Sounds menacing, doesn't it? Setting aside for a moment the debatable question of whether Over the Hedge is morally or spiritually superior to The Davinci Code, I'm troubled by the trend to fight spiritual battles through the sacred act of consumption. It's not new this summer. The Davinci Code is the third major release in as many years to play explicitly to spiritual appetites: The Lion, the Witch & the Wardrobe and The Passion of the Christ both actively solicited whole churches to turn moviegoing into evangelistic events. The Lord of the Rings trilogy missed the boat, from a marketing perspective, but a more organic, grass roots movement contributed to a similar outcome for those films. And as I've discussed over at Strangely Dim, there's no end to the published resources that plunder NetFlix and I-Tunes for sanctified profit. And as I confessed readily, as the author of a book about superheroes, I'm chief of sinners.
Marketplace jihad isn't limited to the film industry; in the months following the September 11 terror attacks, Americans were encouraged to fight evil by buying cars--and those not Batmobiles that we would subsequently drive from here to Baghdad, where we would liberate Iraq, but minivans with side-impact airbags and drop-down DVD monitors, where we would watch Dreamworks movies with built-in previews for family- and faith-friendly films such as Shrek and Over the Hedge.
I guess I'm disturbed that people are so quickly and summarily defining the power of people of faith within the constraints of economics and demographics. When challenged with the idea that people are unlikely to have their core commitments changed by seeing a film that they already know the plot to, such as The Davinci Code or for that matter The Passion of the Christ, one blogger waved her virtual hand and wrote, "The Davinci Code is evil."
But people aren't likely to have their core commitments changed just by such a simple transaction as the willful but ephemeral exposure to or isolation from a teeny weeny little movie or book. The change comes in the charged atmosphere surrounding those little transactions. All this talk of The Davinci Code, all the talk about The Passion of the Christ, forced to the surface people's unspoken and often unconsidered notions about who Jesus was and what he means for today.
Personally, I'm not interested in seeing The Davinci Code; it looks like the kind of thriller that fails to thrill. I'm much more interested this summer in X3, which will explore weighty themes of identity and transformation, and Superman Returns, which will in its own way prompt discussions of good and evil.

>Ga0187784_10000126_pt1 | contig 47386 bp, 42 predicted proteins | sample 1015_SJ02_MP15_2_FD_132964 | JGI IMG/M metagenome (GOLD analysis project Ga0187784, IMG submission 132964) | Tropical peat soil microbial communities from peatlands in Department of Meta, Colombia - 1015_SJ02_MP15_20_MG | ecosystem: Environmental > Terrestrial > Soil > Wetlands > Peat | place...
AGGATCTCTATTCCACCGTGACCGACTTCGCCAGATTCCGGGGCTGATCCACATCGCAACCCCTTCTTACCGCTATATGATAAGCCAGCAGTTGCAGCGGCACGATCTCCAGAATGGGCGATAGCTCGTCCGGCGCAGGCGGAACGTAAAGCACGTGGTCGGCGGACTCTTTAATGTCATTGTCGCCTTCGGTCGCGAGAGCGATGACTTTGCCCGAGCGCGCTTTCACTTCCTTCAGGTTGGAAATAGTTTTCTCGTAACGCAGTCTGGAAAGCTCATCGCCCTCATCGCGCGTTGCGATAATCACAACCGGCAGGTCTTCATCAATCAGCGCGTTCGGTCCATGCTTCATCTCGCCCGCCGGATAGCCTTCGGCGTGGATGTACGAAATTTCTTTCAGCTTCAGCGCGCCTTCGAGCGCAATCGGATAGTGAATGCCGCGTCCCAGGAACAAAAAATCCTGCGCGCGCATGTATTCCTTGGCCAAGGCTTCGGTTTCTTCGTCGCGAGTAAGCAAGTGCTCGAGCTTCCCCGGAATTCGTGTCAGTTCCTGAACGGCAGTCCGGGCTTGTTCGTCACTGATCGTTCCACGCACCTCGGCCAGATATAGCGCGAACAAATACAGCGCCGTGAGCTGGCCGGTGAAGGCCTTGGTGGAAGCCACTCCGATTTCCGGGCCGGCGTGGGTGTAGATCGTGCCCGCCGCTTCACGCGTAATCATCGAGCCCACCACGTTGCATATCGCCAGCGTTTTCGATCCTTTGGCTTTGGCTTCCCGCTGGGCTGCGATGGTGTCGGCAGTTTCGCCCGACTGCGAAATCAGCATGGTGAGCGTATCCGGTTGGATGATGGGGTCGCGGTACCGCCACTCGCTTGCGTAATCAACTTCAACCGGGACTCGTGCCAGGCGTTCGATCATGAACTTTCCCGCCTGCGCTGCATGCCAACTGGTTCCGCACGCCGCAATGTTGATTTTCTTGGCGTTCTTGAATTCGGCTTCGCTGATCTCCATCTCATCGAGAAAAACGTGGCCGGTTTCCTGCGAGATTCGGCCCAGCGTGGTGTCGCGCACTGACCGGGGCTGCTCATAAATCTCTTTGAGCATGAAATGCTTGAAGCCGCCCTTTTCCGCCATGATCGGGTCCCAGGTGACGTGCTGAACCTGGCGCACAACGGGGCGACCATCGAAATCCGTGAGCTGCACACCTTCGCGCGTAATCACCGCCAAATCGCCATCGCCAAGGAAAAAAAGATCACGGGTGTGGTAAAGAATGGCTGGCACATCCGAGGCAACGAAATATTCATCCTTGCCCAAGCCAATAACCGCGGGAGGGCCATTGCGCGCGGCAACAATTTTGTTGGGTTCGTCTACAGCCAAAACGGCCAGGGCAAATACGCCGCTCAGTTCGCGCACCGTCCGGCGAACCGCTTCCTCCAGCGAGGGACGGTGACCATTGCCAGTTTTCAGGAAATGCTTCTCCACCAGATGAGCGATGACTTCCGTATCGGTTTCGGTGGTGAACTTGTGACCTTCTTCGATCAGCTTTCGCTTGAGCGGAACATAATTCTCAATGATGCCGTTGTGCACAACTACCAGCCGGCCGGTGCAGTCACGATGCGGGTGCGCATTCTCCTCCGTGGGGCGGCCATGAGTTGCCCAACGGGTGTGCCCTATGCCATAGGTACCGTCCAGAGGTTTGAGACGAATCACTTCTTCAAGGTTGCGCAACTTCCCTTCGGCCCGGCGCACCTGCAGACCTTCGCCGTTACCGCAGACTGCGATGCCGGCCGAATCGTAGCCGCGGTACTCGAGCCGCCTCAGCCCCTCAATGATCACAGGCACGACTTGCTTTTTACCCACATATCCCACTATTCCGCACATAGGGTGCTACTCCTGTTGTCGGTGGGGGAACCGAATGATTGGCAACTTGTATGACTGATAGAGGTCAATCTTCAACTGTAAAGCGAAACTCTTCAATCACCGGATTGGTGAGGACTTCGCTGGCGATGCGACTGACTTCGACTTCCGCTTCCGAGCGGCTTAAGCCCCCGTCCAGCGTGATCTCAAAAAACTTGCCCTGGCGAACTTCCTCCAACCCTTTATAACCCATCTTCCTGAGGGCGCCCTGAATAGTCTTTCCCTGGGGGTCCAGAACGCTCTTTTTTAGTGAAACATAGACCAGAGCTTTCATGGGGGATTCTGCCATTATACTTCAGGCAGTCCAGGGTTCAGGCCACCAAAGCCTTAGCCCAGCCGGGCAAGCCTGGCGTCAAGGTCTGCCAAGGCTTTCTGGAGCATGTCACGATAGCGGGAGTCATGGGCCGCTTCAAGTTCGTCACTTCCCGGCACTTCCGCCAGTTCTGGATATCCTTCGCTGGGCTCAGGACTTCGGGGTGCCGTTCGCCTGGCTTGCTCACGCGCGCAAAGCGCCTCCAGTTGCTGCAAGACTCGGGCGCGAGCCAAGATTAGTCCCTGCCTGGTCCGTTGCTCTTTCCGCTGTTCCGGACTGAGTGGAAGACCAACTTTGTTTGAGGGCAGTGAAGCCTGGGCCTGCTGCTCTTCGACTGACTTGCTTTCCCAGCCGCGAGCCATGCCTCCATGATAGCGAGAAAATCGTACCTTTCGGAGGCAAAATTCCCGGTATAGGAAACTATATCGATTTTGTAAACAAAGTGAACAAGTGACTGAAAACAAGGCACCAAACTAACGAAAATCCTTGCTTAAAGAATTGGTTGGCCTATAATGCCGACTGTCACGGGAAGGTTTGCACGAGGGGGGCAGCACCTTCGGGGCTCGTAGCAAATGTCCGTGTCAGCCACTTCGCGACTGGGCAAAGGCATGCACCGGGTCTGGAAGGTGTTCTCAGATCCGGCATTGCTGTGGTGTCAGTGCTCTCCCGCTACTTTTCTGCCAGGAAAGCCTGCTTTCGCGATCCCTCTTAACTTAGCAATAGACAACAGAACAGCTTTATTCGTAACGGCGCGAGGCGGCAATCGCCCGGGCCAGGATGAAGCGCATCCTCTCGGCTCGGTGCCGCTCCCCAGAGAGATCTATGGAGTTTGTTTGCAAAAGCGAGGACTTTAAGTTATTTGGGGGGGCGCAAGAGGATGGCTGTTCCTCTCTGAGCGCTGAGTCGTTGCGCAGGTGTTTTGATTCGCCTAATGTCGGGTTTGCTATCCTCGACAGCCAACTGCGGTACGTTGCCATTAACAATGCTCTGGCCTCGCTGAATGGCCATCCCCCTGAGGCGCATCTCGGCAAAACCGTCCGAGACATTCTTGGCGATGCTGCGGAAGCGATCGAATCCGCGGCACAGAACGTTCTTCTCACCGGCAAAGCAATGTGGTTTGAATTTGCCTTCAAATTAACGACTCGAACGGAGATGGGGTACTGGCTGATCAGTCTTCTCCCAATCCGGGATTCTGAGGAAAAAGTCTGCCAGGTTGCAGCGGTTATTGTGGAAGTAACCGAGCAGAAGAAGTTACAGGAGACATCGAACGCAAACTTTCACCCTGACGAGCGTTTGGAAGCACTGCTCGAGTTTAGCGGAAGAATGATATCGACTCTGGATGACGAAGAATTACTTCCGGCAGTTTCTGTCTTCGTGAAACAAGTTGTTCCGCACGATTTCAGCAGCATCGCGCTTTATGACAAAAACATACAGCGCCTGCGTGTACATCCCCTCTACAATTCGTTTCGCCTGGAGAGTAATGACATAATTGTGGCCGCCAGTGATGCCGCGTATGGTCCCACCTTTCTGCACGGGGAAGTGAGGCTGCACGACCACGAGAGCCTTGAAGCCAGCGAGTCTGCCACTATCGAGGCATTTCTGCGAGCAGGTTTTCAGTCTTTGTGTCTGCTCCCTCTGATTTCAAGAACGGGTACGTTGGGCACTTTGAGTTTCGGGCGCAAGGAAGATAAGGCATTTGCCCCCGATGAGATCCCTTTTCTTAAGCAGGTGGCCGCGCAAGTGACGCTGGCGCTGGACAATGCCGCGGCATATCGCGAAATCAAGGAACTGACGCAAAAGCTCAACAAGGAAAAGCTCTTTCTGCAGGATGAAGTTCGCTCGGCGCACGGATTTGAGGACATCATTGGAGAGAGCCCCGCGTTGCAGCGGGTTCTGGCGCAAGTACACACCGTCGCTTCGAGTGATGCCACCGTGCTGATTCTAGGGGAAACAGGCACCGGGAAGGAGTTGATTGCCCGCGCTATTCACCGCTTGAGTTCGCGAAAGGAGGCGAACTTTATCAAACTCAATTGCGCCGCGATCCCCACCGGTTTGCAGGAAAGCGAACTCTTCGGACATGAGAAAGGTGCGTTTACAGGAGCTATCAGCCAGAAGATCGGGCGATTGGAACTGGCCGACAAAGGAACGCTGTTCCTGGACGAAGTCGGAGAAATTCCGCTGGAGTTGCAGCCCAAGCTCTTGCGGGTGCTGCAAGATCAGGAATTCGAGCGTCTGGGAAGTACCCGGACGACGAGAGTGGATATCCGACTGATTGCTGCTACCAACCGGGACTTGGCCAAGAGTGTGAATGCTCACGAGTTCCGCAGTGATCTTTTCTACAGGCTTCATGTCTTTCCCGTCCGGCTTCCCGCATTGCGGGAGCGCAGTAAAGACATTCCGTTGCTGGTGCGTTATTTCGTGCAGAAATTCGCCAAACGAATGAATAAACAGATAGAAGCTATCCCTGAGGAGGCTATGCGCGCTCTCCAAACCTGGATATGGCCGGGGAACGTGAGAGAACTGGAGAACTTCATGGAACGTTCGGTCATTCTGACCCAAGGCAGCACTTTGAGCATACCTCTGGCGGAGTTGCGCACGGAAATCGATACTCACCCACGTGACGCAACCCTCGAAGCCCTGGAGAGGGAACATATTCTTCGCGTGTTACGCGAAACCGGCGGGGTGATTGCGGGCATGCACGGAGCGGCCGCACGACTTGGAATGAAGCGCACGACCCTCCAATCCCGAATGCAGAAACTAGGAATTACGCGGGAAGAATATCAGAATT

In the book Freakonomics, economist Steven D. Levitt shows how real change comes not through the belligerent distribution of funds but through the redistribution of knowledge. I like what he says because he gets an example from Superman.
It seems that the Ku Klux Klan was in a fresh ascendancy shortly after World War II ended. Stetson Kennedy was a white man who saw firsthand the brutality of the KKK exercised against his family's maid; he decided that the Klan was the country's greatest threat.
Kennedy decided to infiltrate the Klan and learn its secrets, planning eventually to make those secrets public. The problem was that the Klan was so firmly planted in the cultural establishment that turning over secrets to police departments, newspapers and other first responders was unlikely to bring the Klan to justice. Kennedy landed on a brilliant plan: he contacted the producers of the Superman radio show, who created a multi-story arc pitting Superman against the KKK.
Within months, millions of kids were playing Superman--the hero--versus the villainous Klan. A few kids would publicly display the secret handshakes and code language of the KKK, until another kid would swoop in, playing Superman, and dispense play-justice against the play-bigots. Suddenly, when adult members of the Klan's secret society would greet one another or make Klan-plans, they looked like they were playing Superman games. They looked stupid; the Klan as an organization looked stupid; bigotry ultimately looked stupid.
I read this story and recalled a quotation from G. K. Chesterton's Orthodoxy, which everyone and his mother should read. In this case--and I mean no disrespect--the lunatic represents the author of The Davinci Code:
The lunatic's theory explains a large number of things, but it does not explain
them in a large way. I mean that if you or I were dealing with a mind that was
growing morbid, we should be chiefly concerned not so much to give it arguments
as to give it air, to convince it that there was something cleaner and cooler
outside the suffocation of a single argument.
If people of faith see The Davinci Code as a misrepresentation of Jesus, they may choose to boycott the book or the movie. They may choose to lambaste the author or the producer. They may choose to declare their financial allegiance to more animated features. But perhaps we should rather give the film some air, and shed some light on what's become shrouded in confusion. If we don't hold it in, and if we don't crowd it out, the truth will ultimately come out.